I’ve used the example before where sports betting is like a money tree. You’d be smart to grab the money hanging off of low branches if it’s there rather than struggling for money higher that’s out of reach.

For quite a few years when regulated sports betting started, there were very generous sign up offers for new bettors. You could easily profit $500 dollars or more per sportsbook with very little risk. With some states having upwards of 20 sportsbook brands, it made for quick bankroll building. A lot of those days have unfortunately passed us by.

However, sportsbooks still offer frequent bonuses and promotions. Not all of these promos have a high advantage to the players, but they do often offer a positive expectation to the bettor with low risk. A good way to grow your bankroll is to take advantage of all of these that you can determine give you an edge. At Unabated, we have a lively Discord server where members frequently post good promos they’ve seen. 


The Decline of Bonuses

Remember when I said I built my sports betting bankroll using internet casinos in the early 2000s? Well that was a lot promo and bonus hunting. Conditions were ripe back then with offshore casinos and rampant bonuses. It was a gold rush. I was able to build a six-figure bankroll within a couple years and I’ve never looked back.

The problem for those of you coming in with a pre-existing bankroll over $10,000 dollars is that many of the daily sportsbook promotions these days are capped at $25 or $50. They can still be useful for padding your bankroll, but that $5 to $10 of EV is less impactful to you. 


Look to Player Props

Beyond promotions and bonuses, there are bet types that are considered low hanging fruit. Namely player props. Player props are a less efficient market and it’s easier to find an edge either based on your own analysis or someone else’s projections. Not all player props are the same.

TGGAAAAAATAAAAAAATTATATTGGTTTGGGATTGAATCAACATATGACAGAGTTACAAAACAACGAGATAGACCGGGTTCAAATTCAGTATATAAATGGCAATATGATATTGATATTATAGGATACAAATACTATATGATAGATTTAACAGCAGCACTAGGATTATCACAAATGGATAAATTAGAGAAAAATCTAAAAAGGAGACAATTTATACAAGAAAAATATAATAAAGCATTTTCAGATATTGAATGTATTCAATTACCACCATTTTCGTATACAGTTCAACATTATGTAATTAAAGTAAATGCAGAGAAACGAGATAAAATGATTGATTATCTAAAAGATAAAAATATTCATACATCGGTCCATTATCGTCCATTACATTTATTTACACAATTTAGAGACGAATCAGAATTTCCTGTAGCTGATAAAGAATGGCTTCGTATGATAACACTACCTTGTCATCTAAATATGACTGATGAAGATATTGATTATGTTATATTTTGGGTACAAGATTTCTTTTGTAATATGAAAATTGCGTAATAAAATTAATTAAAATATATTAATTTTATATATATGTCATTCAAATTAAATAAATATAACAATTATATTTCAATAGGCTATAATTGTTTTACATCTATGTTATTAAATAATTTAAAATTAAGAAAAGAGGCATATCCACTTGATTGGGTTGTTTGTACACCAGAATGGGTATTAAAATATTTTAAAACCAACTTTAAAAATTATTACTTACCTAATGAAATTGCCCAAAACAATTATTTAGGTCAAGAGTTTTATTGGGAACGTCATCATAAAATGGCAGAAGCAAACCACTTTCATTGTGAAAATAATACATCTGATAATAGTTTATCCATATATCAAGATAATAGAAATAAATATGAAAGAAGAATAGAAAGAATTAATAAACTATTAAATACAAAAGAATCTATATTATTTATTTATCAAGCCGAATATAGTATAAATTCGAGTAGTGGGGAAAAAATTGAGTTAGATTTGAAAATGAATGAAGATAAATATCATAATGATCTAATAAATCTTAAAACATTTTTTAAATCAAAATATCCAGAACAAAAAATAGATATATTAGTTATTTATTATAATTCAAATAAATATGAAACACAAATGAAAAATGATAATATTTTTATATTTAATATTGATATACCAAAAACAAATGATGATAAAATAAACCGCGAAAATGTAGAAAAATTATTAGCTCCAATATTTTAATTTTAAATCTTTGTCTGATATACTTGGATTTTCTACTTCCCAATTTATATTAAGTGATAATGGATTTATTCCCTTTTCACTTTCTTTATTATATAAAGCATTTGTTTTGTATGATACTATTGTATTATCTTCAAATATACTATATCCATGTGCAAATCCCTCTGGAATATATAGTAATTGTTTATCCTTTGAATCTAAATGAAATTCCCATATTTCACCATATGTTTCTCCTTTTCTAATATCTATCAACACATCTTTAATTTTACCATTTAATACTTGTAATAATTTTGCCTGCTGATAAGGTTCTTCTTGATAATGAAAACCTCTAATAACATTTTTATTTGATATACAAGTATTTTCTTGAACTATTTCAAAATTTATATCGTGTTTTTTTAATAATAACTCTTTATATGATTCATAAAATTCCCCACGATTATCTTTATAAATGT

We’ve talked before about staying away from one-way prop markets where you can only bet on one side. And I’ve mentioned before how same game parlays are often a poorly priced proposition for bettors. However, if you’re willing to put in a little work, analysis, and line shopping, player props can be a cornerstone that’s viable for the small to medium sized bankroll to build upon.

We have a tier at Unabated just focused on things that a player prop bettor would be interested in. It’s a great way to get a leg up betting props.

Both of these approaches have decreasing viability as your bankroll increases. Sportsbooks know they are low-hanging fruit and they take measures to curtail people from just feeding at these levels. As I mentioned promotions are typically capped. Meanwhile a bettor who just focuses on props may eventually find their account limited as they become an unprofitable customer for the sportsbook.

Another thing to keep in mind if you’re starting out with an extremely small bankroll. There’s a good chance this may not be worth your time. If you’re betting small edges with a small bankroll, your expected bankroll growth is in the tens of dollars a day. You might be better off getting another side hustle like driving for Uber or picking up a part-time shift somewhere. Then save that money to explore betting.


The Pros and Cons of Starting Small

This is something that doesn’t get addressed enough, there are definite pros and cons to starting small and working your way up. 

On one hand, you can learn from your mistakes with a very low cost. 

On the other hand, there’s an increased chance of burning out accounts and getting limited well before you are betting meaningful amounts.

One benefit is that when you start small you’ll find it so much easier to find impactful value opportunities in the form of that low-hanging fruit.

But a disadvantage to that would be that you’ll be working very long hours finding all that stuff and your hourly wage could be less than a minimum wage job.

Another pro might be that when you start small, you’re always well within your emotional bankroll

But the con would be that it’s just not worth your time and you might lose interest before you start to see the real monetary gains that betting can bring.

You’ll need to weigh the pros and cons to decide for yourself if it’s worth it to you. To many of you, the idea of just being able to beat the house is enticing enough that you’re willing to put in the hard work and the grind to make it happen.